(A variation of Reim's theorem)

"*The definition of a good mathematical problem is the mathematics it generates rather than the problem itself*." — Andrew Wiles from an interview for PBS website on the NOVA program, 'The Proof'.

The following exploration is generalized from a question in the Mathematics Paper 2 of the 1949 National Senior Examinations for Grade 12 for the (then) Union of South Africa.

**Matric Problem (Given)**

Given any trapezium *ABCD* with *AB* // *DC* and line *EF* constructed as indicated so that ∠*AEF* = ∠*DCF*.

**Exploration**

1) Click on the 'Show Angles' button to display the angle measurements of ∠'s *BEC* and *AFD*. What do you notice?

2) Explore your observation in 1) above by dragging any of *A*, *B*, *C*, *D* or *E*. Can you deductively explain (prove) why your observation is true?

3) Is the result still valid if *E* is dragged 'outside' *AD* onto its extensions on both sides? What if point *D* is dragged towards *C*, and then past *C*? Is the result still valid?^{1}

^{1} Note that when point *D* is dragged past *C*, the given condition becomes ∠*AEF* = 180° - ∠*DCF*.

4) **Challenge**: Can you deductively explain (prove) your observations above?

Matric Exam Geometry Problem - 1949

**Further exploration**

5) Can you formulate alternative, equivalent versions of the result? Can you create your own dynamic geometry sketch?

6) When, or rather where, is ∠*BEC* a maximum as *E* is dragged along line *AD*? Can you determine the optimal position?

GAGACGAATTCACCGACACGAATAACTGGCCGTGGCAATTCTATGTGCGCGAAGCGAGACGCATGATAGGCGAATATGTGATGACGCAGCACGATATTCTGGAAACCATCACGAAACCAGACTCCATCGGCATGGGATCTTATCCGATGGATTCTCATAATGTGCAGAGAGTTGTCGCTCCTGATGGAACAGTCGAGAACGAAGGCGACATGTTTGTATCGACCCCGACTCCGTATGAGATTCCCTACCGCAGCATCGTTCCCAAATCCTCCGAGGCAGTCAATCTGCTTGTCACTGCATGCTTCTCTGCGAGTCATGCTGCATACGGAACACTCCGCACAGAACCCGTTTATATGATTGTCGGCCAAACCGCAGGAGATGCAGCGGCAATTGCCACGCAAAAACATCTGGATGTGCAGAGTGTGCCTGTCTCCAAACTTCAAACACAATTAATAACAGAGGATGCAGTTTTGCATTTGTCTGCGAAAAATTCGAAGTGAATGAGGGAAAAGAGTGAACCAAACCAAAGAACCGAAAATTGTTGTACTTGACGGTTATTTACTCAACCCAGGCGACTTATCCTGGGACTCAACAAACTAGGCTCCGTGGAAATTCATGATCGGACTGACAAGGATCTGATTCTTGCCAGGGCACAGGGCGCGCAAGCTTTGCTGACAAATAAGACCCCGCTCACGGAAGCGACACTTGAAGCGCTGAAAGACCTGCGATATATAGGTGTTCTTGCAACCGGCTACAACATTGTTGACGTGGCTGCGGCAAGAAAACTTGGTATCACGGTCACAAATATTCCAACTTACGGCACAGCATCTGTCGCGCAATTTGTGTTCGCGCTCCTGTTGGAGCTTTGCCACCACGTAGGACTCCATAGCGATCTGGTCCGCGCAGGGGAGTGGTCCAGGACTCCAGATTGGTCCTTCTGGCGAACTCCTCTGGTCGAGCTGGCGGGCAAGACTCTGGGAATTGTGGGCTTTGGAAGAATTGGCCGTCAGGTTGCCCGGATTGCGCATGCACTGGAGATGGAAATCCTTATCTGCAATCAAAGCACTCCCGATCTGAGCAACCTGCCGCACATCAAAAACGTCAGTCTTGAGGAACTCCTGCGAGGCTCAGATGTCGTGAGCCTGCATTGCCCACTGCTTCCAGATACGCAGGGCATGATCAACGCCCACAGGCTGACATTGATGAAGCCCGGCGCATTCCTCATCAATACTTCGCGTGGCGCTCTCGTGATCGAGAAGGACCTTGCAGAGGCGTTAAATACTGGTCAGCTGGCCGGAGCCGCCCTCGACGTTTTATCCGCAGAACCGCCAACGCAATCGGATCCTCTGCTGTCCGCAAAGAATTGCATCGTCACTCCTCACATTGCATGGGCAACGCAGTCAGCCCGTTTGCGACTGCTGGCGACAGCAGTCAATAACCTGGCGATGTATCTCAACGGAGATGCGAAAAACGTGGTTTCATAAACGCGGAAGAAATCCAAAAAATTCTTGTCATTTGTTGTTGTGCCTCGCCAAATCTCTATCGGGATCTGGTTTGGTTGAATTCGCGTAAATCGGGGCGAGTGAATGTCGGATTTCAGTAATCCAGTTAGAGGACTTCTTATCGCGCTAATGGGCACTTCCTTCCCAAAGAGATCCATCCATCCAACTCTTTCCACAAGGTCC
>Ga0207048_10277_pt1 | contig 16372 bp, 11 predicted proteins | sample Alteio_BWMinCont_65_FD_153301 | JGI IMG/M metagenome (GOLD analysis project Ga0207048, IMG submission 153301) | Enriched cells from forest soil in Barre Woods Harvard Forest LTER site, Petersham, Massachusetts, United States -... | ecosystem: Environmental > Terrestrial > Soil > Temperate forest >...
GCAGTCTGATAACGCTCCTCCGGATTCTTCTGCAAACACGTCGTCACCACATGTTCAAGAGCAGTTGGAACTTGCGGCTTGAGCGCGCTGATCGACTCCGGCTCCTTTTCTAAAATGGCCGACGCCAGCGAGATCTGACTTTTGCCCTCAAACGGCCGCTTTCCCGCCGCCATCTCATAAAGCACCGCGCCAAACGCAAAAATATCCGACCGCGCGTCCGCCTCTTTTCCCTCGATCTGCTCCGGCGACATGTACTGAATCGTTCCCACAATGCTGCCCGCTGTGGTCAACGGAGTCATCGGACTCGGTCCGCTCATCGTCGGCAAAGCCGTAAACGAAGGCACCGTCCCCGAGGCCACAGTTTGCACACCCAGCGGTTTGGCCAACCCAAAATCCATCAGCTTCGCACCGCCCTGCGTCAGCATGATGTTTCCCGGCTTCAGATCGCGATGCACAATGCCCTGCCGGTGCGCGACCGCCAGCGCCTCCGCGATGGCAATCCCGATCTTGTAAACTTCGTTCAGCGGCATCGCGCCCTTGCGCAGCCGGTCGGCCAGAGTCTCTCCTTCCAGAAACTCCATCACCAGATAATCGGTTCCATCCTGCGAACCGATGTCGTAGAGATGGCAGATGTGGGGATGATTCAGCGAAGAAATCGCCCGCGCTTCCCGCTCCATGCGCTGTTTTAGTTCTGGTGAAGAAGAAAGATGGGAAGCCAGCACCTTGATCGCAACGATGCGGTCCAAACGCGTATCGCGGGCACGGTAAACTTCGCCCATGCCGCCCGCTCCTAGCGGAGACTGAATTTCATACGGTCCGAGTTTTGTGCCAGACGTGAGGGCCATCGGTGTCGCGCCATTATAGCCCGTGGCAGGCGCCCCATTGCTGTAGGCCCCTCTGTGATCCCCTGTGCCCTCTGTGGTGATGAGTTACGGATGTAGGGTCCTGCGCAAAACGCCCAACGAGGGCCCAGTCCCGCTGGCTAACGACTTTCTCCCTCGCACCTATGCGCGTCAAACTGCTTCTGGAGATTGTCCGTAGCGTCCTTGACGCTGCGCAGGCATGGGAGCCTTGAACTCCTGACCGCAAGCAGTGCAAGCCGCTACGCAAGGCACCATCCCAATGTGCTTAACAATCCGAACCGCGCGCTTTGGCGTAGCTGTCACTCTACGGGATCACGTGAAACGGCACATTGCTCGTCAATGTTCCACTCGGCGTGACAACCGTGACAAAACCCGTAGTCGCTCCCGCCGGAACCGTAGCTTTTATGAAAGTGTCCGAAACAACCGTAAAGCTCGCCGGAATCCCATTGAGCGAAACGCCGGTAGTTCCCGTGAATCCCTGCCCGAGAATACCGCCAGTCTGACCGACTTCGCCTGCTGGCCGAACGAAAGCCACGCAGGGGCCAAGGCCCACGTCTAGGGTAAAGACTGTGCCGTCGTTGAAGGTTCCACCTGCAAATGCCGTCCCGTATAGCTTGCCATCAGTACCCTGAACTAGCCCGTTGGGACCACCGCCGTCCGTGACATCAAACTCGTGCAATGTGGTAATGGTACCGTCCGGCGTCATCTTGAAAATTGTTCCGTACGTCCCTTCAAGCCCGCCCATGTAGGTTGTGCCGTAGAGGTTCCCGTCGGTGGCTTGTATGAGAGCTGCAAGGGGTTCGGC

*Hint*: If you get stuck with 6) above, go to this dynamic sketch Determining maximum angle. Or use it to check & compare your solution.

7) Recently (Jan 2024) on my Facebook page, colleague Thanos Kalogerakis from Kiáto, Greece suggested another variation, which is shown below.

*Hint*: If you get stuck with 7) above, go to this link Thanos solution - construction of EF.

**Published Paper**

Check your explorations for 1)-6) above, by reading my 2015 paper in *At Right Angles* and *Learning and Teaching Mathematics* at *"Flashback to the Past: a 1949 Matric Geometry Question"*.

**Reim's theorem**

Thanos Kalogerakis also kindly brought to my attention that the basic result mentioned at the start is a variation of what is apparently known as Reim's theorem. It is named after Anton Reim (1832–1922), a Czech mathematician. Read more about this theorem at the following links:

Art of Problem Solving: Reim's Theorem

Art of Problem Solving: Lemmas in AoPS Geometry by Evan Chen

Art of Problem Solving: Used in solution for IMOC 2019 G5

Cut the Knot: Reim's Similar Coins

Maths Olympian: Reim's theorem

Pleasanton Math Circle: Notes on Cyclic Quadrilaterals.

**Note**: If anyone knows more about the origin of this interesting theorem or applications of it, please let me know.

**Related Links**

Matric Exam Geometry Problem - 1949: Maximizing ∠BEC

All parabola are similar - i.e. have the same shape

Cyclic Hexagon Alternate Angles Sum Theorem

A generalization of the Cyclic Quadrilateral Angle Sum theorem

Angle Divider Theorem for a Cyclic Quadrilateral

Semi-regular Angle-gons and Side-gons: Generalizations of rectangles and rhombi

Alternate sides cyclic-2n-gons and Alternate angles circum-2n-gons

Nine-point centre (anticentre or Euler centre) & Maltitudes of Cyclic Quadrilateral

An extension of the IMO 2014 Problem 4

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Created by Michael de Villiers, 13 August 2015; updated to *WebSketchpad* 18 Jan 2024, updated 25 Jan 2024.